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A handyman keeps a home safe, and insurance keeps a handyman safe
You’re responsible for a whole host of repairs and maintenance around your clients’ homes. It’s part of keeping their property functional and safe. Whether you’re installing bathroom grab bars for an elderly couple or repairing the drywall of a new parent’s home, you should be aware of the risks you face.
For example, if you fail to install a grab bar properly and your client slips during a shower, you might be legally and financially liable for their injuries. Such an accident doesn’t even have to be your fault. The grab bar might have had a defect. But your client only needs to perceive their injury as your fault to sue your business.
APOLLO Insurance protects your handyman business with bespoke insurance plans that cover your company from client and third-party lawsuits. Our network of top Canadian insurers provides affordable plans. Get a free quote and purchase from any device — 24 hours a day, 7 days a week.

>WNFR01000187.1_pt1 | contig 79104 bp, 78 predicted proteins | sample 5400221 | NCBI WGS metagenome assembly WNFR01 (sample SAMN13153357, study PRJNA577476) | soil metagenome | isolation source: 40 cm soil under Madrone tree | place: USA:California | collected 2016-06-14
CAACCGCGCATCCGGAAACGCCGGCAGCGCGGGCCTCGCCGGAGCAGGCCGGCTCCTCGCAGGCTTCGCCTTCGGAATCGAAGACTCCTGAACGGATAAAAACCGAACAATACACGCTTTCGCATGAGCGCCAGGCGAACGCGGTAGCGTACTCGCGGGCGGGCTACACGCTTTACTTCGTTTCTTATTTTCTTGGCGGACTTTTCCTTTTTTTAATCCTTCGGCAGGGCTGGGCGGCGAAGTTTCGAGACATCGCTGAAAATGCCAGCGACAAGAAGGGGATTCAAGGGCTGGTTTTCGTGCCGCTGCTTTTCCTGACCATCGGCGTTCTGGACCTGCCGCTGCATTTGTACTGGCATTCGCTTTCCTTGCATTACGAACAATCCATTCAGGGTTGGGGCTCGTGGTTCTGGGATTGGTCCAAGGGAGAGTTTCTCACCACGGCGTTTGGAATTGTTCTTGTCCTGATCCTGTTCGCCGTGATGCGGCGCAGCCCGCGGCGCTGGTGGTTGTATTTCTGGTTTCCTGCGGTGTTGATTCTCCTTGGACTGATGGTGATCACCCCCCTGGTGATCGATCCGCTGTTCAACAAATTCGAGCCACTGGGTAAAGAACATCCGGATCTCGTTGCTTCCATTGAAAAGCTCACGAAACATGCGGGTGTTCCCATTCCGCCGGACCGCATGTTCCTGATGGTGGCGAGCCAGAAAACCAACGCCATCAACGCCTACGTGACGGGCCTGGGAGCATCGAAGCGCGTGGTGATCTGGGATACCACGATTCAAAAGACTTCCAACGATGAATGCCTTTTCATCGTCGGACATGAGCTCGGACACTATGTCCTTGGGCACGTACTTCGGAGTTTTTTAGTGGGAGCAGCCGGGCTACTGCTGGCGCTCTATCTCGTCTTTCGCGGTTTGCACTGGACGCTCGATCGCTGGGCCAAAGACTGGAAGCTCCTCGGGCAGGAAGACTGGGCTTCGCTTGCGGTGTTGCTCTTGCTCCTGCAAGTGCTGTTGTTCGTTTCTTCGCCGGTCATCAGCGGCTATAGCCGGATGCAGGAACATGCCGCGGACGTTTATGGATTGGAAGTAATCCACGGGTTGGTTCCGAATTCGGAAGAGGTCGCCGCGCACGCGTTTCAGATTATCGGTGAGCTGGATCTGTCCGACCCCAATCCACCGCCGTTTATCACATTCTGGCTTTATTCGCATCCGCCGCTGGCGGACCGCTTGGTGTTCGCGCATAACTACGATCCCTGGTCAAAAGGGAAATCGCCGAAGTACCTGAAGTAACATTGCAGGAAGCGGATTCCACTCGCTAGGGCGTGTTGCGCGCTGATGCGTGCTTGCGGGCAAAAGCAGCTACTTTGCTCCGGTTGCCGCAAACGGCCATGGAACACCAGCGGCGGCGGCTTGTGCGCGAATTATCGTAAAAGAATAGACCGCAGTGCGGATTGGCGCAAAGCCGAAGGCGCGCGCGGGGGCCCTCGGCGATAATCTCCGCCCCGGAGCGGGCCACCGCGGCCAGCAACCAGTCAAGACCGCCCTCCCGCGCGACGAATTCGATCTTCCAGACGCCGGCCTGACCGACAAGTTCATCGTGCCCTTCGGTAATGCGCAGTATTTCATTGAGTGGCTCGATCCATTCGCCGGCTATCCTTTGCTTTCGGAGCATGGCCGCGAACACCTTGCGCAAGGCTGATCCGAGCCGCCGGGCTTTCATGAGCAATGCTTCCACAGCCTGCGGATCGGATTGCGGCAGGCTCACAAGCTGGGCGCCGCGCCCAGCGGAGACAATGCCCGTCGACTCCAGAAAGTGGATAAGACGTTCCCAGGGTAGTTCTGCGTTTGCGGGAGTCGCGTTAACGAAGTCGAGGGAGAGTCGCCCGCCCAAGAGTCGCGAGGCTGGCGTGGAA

Regardless of whether you have two years of experience or twenty, the risk remains that you may make a mistake on the job.
Everyone's susceptible to errors or omissions. What's important is how you handle your mistakes.
The proper liability insurance for handymen prepares you for your less-than-perfect days. You understand if something goes wrong, your business won’t be financially liable to legal claims and more. Your insurer ultimately pays legal fees, damage awards, and settlement costs on your behalf.
As a result, you can take ownership of errors since it won’t mean a significant financial consequence for your business. It’s in your insurance coverage’s hands now.
Because you can afford to admit and remedy your mistakes quickly, people feel confident working with you. If you otherwise tried to avoid it, upset clients might give you a poor review and damage your company’s reputation.
Commonly Asked Questions About Handyman Insurance
As a handyman, you do more than fix cupboards and perform general carpentry. You run a company! Insurance isn’t mandatory for most handymen unless you’re a licensed contractor, but it’s a vital part of running a business.